Toyota RAV4 Hybrid MPG & CO2 emissions
Fuel economy can vary depending on the sort of driving you do, but the Toyota RAV4's CO2 emissions are impressively low
While the RAV4 Hybrid may boast better fuel economy and lower emissions than most similarly sized SUVs, it can’t beat the plug-in hybrid RAV4 on either point. Still, around town the RAV4’s hybrid powertrain will save fuel when it can run on electric power alone. Plus, its lower CO2 emissions means savings for company-car drivers on their BiK (Benefit-in-Kind) tax bills.
Toyota RAV4 Hybrid MPG & CO2
Official figures vary depending on whether you go for front or four-wheel drive, and what wheel size you choose, but the average economy figure only ranges from 48 to 50mpg, so you can count on something in the region of 50mpg as the best-case scenario whichever one you go for. When we tested the front-wheel-drive car, we managed around 40mpg on the motorway, while sedate around-town driving saw that creep up to 45mpg and more, as this slow-speed stuff is where the RAV4 can make best use of its electric running.
CO2 emissions vary, too: 126g/km for the front-wheel-drive car on 17-inch wheels and up to 132g/km in the top trim level. The four-wheel-drive version emits 131-132g/km depending on the trim level. Company-car drivers stand to make big savings on their Benefit-in-Kind (BiK) bills compared to a petrol or diesel SUV of similar size to the RAV4.
The RAV4's economy will be at its best if you do mostly urban driving, giving the hybrid motor's batteries a chance to recharge as you slow down and brake. Gentle use of the accelerator when moving away and when in stop-start urban traffic will also ensure you maximise the RAV4's electric range.
If you want a hybrid SUV, but don't need something as big as the RAV4, it's worth bearing in mind the Toyota C-HR can hit almost 58mpg. The RAV4 comfortably beats its more direct rival the Honda CR-V Hybrid, though; the latter only returned 41mpg in official testing. Also consider that plug-in hybrid rivals like the Mitsubishi Outlander PHEV and MINI Countryman Cooper S E will offer far more pure electric running if you can plug them in, although the flipside is that they'll be much less efficient than the RAV4 when their petrol engines are running.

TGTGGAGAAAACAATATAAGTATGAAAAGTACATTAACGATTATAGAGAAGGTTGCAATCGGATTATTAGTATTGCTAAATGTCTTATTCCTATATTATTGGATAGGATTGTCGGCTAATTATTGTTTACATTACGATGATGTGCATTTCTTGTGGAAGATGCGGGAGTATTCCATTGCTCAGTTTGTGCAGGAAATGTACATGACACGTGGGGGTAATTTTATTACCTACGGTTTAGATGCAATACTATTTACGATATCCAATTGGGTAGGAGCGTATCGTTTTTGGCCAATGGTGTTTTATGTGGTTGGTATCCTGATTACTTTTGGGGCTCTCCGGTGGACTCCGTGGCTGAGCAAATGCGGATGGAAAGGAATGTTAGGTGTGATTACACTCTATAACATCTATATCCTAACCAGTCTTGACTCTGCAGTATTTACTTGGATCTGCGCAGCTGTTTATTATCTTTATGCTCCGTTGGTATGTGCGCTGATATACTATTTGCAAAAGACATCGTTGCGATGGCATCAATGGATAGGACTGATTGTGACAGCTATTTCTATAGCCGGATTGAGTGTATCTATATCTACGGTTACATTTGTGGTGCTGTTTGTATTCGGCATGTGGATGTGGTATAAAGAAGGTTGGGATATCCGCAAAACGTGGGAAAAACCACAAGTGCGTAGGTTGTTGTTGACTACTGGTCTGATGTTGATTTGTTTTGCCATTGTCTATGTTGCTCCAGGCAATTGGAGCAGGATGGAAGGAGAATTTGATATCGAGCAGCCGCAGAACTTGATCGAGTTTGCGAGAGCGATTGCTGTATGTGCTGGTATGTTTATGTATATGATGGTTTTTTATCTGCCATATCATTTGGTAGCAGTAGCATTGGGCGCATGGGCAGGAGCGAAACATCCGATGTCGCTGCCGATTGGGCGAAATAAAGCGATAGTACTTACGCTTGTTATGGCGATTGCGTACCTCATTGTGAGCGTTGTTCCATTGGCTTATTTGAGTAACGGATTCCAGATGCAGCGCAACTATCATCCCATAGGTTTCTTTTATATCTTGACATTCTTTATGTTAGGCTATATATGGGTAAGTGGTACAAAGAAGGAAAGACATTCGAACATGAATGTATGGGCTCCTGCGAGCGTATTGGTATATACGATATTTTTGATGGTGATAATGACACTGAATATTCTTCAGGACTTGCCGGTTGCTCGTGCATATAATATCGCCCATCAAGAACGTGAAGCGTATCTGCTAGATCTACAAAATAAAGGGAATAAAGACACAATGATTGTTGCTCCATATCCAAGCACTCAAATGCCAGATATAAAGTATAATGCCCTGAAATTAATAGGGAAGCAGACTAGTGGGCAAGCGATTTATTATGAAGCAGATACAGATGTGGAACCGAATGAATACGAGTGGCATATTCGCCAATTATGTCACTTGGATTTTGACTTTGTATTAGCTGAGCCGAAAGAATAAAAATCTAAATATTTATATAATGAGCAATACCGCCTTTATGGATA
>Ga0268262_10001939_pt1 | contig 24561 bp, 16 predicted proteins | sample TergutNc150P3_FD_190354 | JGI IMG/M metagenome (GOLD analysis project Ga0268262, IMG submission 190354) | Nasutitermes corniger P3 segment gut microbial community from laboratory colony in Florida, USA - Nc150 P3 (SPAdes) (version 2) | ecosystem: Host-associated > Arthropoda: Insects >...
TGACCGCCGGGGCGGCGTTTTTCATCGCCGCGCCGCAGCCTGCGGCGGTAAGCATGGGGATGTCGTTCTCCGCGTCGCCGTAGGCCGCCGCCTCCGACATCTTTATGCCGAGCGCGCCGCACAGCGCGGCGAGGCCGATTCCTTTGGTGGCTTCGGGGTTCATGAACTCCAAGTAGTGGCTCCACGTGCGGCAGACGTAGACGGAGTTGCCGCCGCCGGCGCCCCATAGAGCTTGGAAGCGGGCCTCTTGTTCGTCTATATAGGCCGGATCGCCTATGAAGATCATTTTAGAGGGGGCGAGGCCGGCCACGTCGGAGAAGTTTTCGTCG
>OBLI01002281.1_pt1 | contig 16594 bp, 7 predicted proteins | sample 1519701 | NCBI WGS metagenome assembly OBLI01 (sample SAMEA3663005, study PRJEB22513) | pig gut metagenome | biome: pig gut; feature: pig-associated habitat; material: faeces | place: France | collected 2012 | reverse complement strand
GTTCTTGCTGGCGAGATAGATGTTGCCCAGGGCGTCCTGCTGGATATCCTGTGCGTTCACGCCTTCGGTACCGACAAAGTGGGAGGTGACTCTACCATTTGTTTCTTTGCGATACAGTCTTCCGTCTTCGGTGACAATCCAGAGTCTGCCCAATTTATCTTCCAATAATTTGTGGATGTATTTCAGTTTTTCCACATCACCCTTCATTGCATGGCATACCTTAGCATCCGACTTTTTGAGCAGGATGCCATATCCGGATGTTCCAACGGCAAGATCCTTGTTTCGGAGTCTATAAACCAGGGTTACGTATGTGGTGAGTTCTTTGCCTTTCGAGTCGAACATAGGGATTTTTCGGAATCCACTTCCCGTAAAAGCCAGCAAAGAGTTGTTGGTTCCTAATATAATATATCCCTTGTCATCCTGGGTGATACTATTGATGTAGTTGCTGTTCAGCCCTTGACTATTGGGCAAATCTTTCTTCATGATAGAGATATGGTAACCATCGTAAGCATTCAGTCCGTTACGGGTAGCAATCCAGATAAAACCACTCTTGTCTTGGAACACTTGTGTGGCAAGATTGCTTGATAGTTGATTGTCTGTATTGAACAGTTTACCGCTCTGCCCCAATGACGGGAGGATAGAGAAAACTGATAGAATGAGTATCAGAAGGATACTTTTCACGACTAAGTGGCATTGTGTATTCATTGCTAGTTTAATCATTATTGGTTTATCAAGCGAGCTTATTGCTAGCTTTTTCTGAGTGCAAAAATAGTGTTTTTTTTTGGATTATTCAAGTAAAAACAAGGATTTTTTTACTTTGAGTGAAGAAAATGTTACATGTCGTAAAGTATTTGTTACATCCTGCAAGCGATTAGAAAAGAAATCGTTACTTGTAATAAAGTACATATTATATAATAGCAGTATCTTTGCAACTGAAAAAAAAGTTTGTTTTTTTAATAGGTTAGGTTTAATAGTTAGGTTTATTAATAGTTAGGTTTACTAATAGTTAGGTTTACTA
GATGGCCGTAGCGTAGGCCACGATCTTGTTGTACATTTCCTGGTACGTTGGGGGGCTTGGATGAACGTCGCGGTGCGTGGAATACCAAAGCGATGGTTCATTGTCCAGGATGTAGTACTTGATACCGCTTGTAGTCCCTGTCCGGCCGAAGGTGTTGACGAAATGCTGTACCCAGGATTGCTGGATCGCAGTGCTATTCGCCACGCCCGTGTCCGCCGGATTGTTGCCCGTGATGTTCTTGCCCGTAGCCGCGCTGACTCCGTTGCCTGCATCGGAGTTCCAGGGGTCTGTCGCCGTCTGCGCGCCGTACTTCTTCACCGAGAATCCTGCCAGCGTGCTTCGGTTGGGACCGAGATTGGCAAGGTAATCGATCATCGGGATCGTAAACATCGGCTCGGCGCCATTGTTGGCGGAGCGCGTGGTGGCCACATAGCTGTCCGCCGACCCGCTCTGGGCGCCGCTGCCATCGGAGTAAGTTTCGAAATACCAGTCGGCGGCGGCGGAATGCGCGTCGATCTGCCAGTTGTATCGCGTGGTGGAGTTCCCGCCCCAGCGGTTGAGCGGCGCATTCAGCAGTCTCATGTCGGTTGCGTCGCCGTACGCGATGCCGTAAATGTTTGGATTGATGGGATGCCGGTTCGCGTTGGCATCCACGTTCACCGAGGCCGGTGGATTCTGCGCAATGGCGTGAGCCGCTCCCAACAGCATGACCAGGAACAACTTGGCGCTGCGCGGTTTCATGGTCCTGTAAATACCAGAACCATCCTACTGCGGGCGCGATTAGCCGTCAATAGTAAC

In This Review
- 1VerdictThe latest Toyota RAV4 is a striking-looking and efficient hybrid family SUV, but there are more versatile seven-seat alternatives for similar money
- 2MPG & CO2 emissions - currently readingFuel economy can vary depending on the sort of driving you do, but the Toyota RAV4's CO2 emissions are impressively low
- 3Running costs & insuranceThe Toyota RAV4 represents a good deal for company-car users, but private buyers are likely to find a diesel SUV cheaper to buy and run
- 4Performance, engine & driveHybrid drivetrain and CVT gearbox limit ultimate driver appeal, but the Toyota RAV4 rides and handles well for what it is
- 5Interior, dashboard & comfortA solid but plain interior and poor infotainment see the Toyota RAV4 lose ground on rivals here
- 6Boot space, seating & practicalityThe Toyota RAV4 is practical and spacious, but it's not an outright class leader in this area
- 7Reliability & safety ratingThe Japanese brand is world-famous for its reliability, and the Toyota RAV4 comes with a good package of safety systems as standard across the range